Guest Blogger: Chris Manganaro
copyright: 2012 art of living, PrimaMedia,Inc
All things have to begin somewhere. Every food we eat goes through its own personal journey which differs quite a bit from any other food. Each food comes from some sort of industry, whether it is grown or created through a recipe of some sort. It does not simply appear out of thin air onto your plate, yet some of us just eat without considering where our food comes from. This is something worth considering. Let your curiosity work with your appetite.
Barry Estabrook is one such man who had questions he wanted answered about food, specifically tomatoes. What came from this hunger for knowledge was his book Tomatoland: How Modern Industrial Agriculture Destroyed Our Most Alluring Fruit. In his pursuit of the answers he was looking for, he finds out quite a bit more than just that. He learns about the industry as well as the fruit itself.
He finds out about the mass production of tomatoes and the rules which are enforced on them. This is something which most likely reflects on many other foods, though perhaps with less corruption and different regulations. By being inside the industry, reality checks in and the sweetness and naivety of how we picture our food being grown is torn apart. Estabrook’s book is honest and straightforward in such a way that it is just as rewarding as it is heartbreaking. When we read about the stories of slavery which have occurred due to the growing of tomatoes, it is hard not to see the irony of a red fruit surrounded by moments of bloodshed. When we see the greed that is inherent in people even when it comes to simple, inexpensive changes it is sickening. The book can leave a bad taste in your mouth.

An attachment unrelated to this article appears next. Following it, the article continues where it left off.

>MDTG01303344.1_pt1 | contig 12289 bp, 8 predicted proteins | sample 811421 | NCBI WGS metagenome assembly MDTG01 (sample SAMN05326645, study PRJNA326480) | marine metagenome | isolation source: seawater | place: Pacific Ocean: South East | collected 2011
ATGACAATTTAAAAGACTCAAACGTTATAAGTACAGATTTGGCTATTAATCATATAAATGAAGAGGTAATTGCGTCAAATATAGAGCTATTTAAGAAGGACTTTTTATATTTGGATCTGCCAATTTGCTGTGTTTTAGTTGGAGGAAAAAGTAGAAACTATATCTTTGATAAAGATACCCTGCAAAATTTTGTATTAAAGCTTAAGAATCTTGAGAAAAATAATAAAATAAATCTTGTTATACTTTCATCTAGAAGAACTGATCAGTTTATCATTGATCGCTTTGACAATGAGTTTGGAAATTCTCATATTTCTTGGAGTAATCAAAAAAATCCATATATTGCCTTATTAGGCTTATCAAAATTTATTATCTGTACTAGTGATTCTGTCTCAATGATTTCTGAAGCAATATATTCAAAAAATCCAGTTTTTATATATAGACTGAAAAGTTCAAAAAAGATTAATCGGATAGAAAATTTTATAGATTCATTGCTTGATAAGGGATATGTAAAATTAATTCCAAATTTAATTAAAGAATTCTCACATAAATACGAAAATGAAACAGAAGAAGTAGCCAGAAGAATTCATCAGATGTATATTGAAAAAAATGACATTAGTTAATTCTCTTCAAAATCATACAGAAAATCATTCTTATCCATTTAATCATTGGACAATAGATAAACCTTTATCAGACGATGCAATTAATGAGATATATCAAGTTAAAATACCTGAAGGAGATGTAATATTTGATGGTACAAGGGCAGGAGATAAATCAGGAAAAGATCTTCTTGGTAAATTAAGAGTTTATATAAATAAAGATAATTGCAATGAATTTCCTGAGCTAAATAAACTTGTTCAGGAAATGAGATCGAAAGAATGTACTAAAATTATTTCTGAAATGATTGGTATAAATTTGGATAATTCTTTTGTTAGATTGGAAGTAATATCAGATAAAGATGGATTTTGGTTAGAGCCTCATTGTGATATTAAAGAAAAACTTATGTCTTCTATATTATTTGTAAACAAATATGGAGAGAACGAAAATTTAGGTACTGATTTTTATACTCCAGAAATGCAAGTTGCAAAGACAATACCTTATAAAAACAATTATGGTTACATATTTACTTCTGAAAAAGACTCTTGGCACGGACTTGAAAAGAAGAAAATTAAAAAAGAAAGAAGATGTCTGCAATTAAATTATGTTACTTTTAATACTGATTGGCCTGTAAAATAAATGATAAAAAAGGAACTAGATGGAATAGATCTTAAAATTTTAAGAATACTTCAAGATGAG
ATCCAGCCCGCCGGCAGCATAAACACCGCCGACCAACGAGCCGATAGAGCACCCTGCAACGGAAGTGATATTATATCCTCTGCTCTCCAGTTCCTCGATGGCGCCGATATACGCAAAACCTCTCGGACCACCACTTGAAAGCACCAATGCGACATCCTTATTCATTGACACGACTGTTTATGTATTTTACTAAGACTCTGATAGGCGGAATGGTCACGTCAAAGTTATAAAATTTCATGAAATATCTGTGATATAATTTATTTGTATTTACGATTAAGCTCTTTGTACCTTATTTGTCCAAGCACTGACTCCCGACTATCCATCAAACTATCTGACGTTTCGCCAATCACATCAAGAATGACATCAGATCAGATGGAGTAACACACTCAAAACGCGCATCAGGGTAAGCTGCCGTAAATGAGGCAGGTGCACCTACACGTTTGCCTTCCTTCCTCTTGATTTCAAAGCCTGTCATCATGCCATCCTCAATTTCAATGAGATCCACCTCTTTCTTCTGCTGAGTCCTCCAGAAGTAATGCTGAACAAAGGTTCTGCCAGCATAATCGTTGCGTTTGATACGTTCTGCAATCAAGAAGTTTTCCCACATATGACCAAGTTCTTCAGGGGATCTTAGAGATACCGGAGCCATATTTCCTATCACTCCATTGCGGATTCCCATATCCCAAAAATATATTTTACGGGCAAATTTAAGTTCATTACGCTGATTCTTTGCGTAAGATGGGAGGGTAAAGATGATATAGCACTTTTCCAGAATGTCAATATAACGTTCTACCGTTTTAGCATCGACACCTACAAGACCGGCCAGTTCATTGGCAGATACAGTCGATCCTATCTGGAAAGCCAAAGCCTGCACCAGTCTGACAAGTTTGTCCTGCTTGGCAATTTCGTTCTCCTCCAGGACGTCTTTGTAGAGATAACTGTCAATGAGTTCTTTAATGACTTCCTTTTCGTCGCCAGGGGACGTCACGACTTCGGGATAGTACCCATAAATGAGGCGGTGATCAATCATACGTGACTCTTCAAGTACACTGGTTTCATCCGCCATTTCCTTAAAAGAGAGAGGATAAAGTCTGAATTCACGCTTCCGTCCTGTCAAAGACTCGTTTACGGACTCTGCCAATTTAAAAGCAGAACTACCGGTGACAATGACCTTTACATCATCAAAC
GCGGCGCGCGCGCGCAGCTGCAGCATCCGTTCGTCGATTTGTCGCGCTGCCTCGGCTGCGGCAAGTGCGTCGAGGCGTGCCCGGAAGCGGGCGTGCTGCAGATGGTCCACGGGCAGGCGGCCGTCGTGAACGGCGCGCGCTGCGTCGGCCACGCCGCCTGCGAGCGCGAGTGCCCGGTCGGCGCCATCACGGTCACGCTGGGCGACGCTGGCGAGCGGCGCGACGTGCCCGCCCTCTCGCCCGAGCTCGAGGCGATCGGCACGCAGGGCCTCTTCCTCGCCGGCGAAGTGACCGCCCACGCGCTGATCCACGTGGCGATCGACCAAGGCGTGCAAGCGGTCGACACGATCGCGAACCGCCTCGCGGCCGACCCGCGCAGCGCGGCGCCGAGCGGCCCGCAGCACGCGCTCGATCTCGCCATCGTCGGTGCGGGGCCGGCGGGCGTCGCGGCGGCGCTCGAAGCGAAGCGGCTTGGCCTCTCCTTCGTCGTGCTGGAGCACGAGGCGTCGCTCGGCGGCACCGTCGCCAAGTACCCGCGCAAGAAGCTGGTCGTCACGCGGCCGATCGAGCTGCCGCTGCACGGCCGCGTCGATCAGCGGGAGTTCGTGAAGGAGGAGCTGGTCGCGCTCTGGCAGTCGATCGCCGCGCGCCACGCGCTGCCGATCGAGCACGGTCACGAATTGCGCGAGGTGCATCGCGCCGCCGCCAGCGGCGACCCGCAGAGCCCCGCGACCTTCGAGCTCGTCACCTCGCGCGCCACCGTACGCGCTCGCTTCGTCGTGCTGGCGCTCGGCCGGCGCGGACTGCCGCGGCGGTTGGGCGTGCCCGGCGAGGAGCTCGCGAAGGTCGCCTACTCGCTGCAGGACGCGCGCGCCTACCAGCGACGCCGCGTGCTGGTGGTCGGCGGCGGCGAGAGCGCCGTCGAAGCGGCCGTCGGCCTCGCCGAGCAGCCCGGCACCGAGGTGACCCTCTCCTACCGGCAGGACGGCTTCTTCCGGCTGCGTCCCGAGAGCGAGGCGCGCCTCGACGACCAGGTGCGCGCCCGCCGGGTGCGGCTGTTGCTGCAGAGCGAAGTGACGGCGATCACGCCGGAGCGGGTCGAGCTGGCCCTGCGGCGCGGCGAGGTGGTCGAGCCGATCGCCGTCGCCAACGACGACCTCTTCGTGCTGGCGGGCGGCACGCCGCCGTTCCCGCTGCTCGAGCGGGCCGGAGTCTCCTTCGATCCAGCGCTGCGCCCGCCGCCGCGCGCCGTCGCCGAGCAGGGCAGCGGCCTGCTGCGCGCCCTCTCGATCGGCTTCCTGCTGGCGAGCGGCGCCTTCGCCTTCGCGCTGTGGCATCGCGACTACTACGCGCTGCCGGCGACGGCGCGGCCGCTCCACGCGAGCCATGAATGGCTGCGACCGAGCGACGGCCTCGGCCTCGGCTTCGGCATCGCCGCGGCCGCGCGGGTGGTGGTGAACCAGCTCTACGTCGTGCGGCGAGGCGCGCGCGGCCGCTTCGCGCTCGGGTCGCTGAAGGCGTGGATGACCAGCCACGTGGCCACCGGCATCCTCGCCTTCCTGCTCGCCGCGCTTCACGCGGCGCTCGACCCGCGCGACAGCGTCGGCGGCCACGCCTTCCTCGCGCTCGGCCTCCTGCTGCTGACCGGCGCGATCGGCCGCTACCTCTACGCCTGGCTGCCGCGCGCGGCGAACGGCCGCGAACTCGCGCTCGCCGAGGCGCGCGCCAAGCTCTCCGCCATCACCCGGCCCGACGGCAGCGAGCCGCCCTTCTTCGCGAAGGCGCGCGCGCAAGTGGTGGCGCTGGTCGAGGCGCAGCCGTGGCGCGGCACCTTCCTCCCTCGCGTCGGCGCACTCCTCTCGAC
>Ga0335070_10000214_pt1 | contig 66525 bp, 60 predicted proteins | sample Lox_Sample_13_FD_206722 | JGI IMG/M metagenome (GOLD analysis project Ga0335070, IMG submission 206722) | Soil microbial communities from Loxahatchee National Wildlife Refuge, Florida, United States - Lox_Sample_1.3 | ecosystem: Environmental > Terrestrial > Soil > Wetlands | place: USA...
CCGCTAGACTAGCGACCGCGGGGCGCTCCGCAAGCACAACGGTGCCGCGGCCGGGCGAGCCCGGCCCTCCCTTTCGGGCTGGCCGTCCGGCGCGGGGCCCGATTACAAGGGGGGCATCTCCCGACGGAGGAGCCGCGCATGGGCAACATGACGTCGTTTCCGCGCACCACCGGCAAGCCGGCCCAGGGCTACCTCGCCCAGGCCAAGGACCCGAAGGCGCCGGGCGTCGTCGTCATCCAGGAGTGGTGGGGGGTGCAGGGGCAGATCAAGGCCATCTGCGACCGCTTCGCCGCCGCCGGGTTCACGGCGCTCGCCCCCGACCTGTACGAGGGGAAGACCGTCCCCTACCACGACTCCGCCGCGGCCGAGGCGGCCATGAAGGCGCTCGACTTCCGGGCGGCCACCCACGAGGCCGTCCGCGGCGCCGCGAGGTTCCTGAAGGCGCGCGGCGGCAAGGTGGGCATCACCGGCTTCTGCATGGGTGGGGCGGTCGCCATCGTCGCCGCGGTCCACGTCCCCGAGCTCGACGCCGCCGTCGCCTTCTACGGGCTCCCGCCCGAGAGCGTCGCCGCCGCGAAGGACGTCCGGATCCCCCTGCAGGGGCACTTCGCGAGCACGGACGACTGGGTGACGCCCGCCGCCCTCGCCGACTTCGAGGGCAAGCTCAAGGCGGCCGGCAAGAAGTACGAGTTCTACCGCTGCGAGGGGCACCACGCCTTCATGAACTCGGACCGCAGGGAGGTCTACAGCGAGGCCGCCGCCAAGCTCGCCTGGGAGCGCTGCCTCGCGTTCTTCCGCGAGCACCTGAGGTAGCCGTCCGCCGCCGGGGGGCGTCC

At the same time, we do learn many interesting things about tomatoes and there are undertones of hope in the book. It highlights many victories which have been made throughout the campaign to make things fairer for tomato pickers. It also informs the reader about interesting facts to do with the history of tomatoes and how breeding works as well as the quest for tastier tomatoes. These are things which will make the reader want to find out more about other foods. There is so much out there we don’t know which we should know when it comes to the food we eat. If we are what we eat, shouldn’t we know our food just as well as we know ourselves
From Executive Editor Maria Liberati:
Thanks to everyone that came to the Davio’s Celebrity Chefs Dinner in Philly . ..thanks to Jason Bleecher for the photos here